• 1990; 0.45 (0.60 for semi-exposed walls) – thicker wall cavities adopted
  • 2002; 0.35
  • Current; 0.30

There have also been radical improvements in roof space insulation as a result of the following U-value requirements:

  • 1965; 1.40 (achievable with less than 3cm of insulation)
  • 1973; 0.60 (approximately 7cm of insulation)
  • 1985; 0.35
  • 1990; 0.25
  • 2002; 0.20
  • Current; 0.17 (approximately 25cm of insulation)

Building regulations make up an important part of your EPC calculations.  Book an EPC today to find out how energy efficient your home is.

Loft Insulation

Loft Insulation

Roof insulation

Modern houses are built with loft insulation, but older properties may be losing a quarter of their heat through the roof. Installing or topping-up insulation in a standard loft is an easy and cost-effective way of making a home more energy-efficient. 

Types of loft insulation

For an accessible loft, the most straightforward method is to lay loft rolls of mineral, glass or sheep’s wool between and over the ceiling joists to a depth of 270mm. A layer is placed between the joists then another is laid at right angles to cover them.  For topping up, the appropriate depth of loft roll is simply laid on top of the existing material.  The loft door can be insulated, but it is better to replace it with an insulated trap door.

The second method, blown installation of fire-retardant mineral wool or cellulose, is for roof spaces with difficult access. The process usually takes no more than a couple of hours.

Finally, for flat roofs, expanded polystyrene insulation boards can be attached on or beneath the roof. These can be a bit more expensive and complicated to install, and can lead to condensation problems, so installation is best left to a professional.


If the loft is used for storage and there is insufficient joist depth to accommodate the insulation, there are two solutions. The first is to infill between the joists with loft roll and then lay insulation boards and chipboard loft boards across the top. Alternatively, the level of the loft floor can be raised to accommodate two layers of loft roll, by fitting battens across the joists and nailing chipboard loft boards on top.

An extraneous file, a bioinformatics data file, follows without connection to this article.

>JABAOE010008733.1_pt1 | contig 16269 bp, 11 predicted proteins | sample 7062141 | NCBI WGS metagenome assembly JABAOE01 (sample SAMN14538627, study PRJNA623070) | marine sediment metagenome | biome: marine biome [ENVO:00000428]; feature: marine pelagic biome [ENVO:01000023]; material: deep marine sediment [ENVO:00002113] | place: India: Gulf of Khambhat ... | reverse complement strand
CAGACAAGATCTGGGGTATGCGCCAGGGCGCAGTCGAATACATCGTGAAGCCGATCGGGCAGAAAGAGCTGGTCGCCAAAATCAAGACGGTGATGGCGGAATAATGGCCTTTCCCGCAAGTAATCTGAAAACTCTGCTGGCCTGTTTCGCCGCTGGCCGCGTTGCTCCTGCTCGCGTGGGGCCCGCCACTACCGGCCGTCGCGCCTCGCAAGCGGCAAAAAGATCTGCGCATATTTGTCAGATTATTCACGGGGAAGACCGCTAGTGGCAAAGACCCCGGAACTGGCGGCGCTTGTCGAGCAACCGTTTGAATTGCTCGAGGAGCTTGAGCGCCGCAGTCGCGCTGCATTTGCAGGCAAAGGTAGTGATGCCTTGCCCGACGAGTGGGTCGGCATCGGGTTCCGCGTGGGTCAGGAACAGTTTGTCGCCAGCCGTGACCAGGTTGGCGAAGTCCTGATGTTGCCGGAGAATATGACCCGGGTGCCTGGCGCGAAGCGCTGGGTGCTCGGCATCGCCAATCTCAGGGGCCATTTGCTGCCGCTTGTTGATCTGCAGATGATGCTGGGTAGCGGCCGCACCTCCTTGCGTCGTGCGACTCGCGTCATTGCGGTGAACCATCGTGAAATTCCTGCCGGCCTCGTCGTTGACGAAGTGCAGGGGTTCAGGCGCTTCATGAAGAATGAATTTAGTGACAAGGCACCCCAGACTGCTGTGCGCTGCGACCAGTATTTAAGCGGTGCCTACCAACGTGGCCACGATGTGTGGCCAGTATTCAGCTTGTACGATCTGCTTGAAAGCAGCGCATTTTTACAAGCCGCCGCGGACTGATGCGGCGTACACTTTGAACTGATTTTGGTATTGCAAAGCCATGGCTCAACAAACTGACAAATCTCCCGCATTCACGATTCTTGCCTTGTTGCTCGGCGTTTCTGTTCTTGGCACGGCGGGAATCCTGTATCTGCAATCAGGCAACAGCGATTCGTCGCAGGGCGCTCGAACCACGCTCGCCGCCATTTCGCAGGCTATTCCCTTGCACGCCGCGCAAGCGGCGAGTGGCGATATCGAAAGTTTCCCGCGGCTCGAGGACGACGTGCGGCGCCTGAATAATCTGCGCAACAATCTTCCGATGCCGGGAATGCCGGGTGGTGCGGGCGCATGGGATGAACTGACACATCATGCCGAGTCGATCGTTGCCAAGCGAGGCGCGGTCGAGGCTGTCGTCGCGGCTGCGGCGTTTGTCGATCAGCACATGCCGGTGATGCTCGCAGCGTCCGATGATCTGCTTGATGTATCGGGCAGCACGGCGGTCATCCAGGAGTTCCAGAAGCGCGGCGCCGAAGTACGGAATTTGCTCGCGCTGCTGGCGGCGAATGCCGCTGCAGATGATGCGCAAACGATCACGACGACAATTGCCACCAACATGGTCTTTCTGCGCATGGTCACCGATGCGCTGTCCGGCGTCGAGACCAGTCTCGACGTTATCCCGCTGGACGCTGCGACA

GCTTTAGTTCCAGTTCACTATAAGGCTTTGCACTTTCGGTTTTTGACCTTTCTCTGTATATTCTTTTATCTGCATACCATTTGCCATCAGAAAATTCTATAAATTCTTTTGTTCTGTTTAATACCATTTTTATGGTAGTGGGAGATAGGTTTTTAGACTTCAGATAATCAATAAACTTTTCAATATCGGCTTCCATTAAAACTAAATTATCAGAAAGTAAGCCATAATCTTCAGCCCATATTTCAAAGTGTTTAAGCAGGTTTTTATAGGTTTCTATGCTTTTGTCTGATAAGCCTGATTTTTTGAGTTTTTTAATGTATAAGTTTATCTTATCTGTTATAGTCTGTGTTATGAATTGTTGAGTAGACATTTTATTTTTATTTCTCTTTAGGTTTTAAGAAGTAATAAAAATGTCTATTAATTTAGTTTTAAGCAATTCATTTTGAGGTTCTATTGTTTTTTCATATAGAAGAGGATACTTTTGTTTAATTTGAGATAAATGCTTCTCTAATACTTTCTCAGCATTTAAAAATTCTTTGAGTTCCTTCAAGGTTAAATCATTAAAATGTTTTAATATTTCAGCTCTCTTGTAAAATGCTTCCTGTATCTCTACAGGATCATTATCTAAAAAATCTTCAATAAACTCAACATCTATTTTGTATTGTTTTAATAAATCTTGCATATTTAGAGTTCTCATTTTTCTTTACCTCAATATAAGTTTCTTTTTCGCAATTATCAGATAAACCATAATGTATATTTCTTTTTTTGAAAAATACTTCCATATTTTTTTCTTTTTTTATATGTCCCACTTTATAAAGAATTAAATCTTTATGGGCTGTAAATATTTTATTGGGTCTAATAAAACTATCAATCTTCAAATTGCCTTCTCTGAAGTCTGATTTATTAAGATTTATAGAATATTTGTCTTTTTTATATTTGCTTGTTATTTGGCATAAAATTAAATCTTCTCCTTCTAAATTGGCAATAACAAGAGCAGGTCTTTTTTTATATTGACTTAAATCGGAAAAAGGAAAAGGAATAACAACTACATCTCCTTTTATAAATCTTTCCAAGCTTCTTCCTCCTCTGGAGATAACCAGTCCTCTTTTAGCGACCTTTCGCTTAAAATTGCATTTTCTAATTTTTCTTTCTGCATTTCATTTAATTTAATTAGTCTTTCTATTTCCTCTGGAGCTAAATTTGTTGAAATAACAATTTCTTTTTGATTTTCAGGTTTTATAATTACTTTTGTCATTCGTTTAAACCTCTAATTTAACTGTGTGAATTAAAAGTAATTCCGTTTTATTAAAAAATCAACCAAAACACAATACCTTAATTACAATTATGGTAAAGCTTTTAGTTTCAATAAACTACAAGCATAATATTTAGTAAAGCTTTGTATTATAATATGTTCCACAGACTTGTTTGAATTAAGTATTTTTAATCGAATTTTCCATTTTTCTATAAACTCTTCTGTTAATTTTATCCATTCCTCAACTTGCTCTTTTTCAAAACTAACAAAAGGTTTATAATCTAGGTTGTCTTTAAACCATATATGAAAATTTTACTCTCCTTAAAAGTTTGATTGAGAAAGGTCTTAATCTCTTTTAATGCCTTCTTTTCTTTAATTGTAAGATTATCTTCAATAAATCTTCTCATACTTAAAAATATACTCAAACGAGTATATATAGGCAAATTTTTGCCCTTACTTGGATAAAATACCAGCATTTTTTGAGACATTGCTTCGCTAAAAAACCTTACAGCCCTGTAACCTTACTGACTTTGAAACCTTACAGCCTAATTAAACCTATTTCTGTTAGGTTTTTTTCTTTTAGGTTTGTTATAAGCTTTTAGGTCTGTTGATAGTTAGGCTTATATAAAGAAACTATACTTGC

For either method, a gap should be left between the loft insulation and the boards to prevent condensation and compression of the loft roll, which will reduce its efficiency.

Loft conversions

The floor of an existing loft conversion can be insulated to keep the rest of the home warm, with loft roll added between pitched roof rafters and insulation boards to false ceilings, walls and dormers to keep the loft room itself cosy. A 50mm gap is needed between insulation boards and roofing felt for ventilation.

Other things to remember

For DIY, choose products with an ‘Energy Savings Trust Recommended’ logo, insulate pipes and tanks and do not install loft roll beneath the cold water tank. Remember to wear protective clothing and a mask.

If the space is used to store perishables like photographs or clothes, the roof should also be insulated to keep more heat in the loft.

An insulated loft needs to be adequately ventilated around the eaves to prevent damp. If there is an existing damp problem it is best to get professional advice.

Costs and savings

270mm of new loft insulation could yield annual savings of £225 for a detached house or £135 for a three bedroomed semi-detached. The cost would be £395 or £300 respectively. It may be possible to get grants through the Energy Company Obligation (ECO) towards the costs. Check with your energy supplier.